The roles of both the bookkeeper and accountant are key to running a successful business. Without the right support and reliable figures, how can you make the best decisions for your business? So we take a look at the differences between bookkeeping vs. accounting.
Who acts as the bookkeeper?
Depending on the size of the business, it may be that the owner is the bookkeeper as that keeps the initial costs of running the business down which is important on start-up. This can also be a recipe for initial success, as an owner that prepares the bookkeeping is likely to have a very good view of the finances of the business, which in turn is likely to result in the best decisions being made.
A bookkeeper can also be a staff member employed by the business in-house or, alternatively, the work can be outsourced to an accounting practice. Either way, you need to make sure you are confident they know what they are doing – a good way of establishing this is to look at their qualifications and/or experience.
What is the bookkeeper’s role?
A bookkeeper’s role would normally entail processing the purchase and sales invoices of the company, as well as maintaining and reconciling the bank and cash accounts. This would normally be done on a piece of accounting software such as Xero. They would also be responsible for preparing and submitting VAT returns (if applicable).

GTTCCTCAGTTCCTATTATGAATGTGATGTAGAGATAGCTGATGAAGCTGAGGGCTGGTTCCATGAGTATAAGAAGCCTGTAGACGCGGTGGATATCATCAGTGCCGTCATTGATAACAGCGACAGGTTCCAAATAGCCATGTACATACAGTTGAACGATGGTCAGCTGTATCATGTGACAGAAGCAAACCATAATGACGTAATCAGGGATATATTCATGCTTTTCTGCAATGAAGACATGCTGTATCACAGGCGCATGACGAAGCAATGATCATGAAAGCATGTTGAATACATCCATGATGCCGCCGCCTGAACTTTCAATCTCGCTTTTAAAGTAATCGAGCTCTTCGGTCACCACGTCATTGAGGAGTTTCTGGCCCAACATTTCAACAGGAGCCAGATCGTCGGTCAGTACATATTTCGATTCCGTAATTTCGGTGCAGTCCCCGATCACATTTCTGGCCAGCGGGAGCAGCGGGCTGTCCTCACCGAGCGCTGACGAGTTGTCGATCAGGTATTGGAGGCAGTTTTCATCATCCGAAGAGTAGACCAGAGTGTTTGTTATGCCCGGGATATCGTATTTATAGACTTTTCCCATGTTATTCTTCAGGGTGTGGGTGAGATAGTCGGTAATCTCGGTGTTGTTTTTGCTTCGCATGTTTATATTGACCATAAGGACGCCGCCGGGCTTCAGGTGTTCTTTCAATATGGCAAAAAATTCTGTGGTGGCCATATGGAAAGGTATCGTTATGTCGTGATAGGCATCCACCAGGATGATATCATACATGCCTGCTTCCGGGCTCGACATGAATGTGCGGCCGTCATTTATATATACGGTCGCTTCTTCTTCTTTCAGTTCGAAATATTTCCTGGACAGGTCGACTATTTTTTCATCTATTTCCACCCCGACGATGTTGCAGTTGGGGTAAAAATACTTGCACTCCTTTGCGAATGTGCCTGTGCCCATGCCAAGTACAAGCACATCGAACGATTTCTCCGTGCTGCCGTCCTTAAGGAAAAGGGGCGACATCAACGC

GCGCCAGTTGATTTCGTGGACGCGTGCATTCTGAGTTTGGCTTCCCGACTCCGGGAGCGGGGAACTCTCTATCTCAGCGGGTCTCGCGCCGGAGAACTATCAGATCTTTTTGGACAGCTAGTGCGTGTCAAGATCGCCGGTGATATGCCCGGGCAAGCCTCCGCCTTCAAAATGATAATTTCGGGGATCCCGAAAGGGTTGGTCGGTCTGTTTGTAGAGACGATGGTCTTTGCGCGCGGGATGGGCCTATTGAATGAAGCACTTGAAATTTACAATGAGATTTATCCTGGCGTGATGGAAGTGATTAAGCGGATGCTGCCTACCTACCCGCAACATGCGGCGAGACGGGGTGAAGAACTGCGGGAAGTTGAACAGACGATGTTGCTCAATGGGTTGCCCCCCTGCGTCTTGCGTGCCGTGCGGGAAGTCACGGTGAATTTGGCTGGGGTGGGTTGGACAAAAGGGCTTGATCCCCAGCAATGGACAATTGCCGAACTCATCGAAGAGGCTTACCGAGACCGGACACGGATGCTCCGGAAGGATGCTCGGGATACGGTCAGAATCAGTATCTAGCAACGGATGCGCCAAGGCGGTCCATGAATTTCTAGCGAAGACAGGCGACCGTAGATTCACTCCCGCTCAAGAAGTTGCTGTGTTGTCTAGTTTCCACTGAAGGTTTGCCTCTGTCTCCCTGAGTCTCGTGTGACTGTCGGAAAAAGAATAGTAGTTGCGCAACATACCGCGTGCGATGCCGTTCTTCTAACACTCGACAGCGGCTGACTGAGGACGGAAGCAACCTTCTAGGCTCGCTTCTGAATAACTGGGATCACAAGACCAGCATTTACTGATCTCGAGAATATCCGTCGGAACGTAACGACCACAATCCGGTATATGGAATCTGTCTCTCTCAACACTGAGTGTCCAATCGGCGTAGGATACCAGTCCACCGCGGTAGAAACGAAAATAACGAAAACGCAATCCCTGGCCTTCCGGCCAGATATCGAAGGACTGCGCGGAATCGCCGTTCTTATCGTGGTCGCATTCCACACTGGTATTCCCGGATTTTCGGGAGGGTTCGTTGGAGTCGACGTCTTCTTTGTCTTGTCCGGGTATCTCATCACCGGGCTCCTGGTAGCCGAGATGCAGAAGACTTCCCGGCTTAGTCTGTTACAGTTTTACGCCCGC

Getting the above right is important because if the bookkeeping software isn’t accurate, any information you then take will be incorrect. This could lead you to make poor decisions based on information that isn’t representative of how the business is performing. It could also lead to the submission of an incorrect VAT return, which might mean fines and penalties.
If you are hiring a bookkeeper the experience can count for a lot, so look at their CV and make sure they have the relevant experience. If you are looking at an accounting practice then check to see if they are a qualified firm – they will normally mention that they are chartered accountants.
Bookkeeping vs. accounting
Once the bookkeeping work has been finalised, it will normally be the role of an accountant to review the figures and pull them into a set of accounts. Accounts have to be prepared annually for sole traders, partnerships and companies. This means as a minimum, one set of accounts will be prepared each year.
On top of the above, a client may wish to have management accounts prepared monthly or quarterly depending on their requirements. These would be for the owners/directors to have a regularly updated set of reliable figures on which they can make decisions to move the business forward. Again, these would normally be prepared by an accountant.
Both bookkeepers and accountants have a key role to play in the successful running of a business and, in some cases, they can be one and the same!
If you would like to know more about the difference between bookkeeping and accounting, please do not hesitate to get in touch.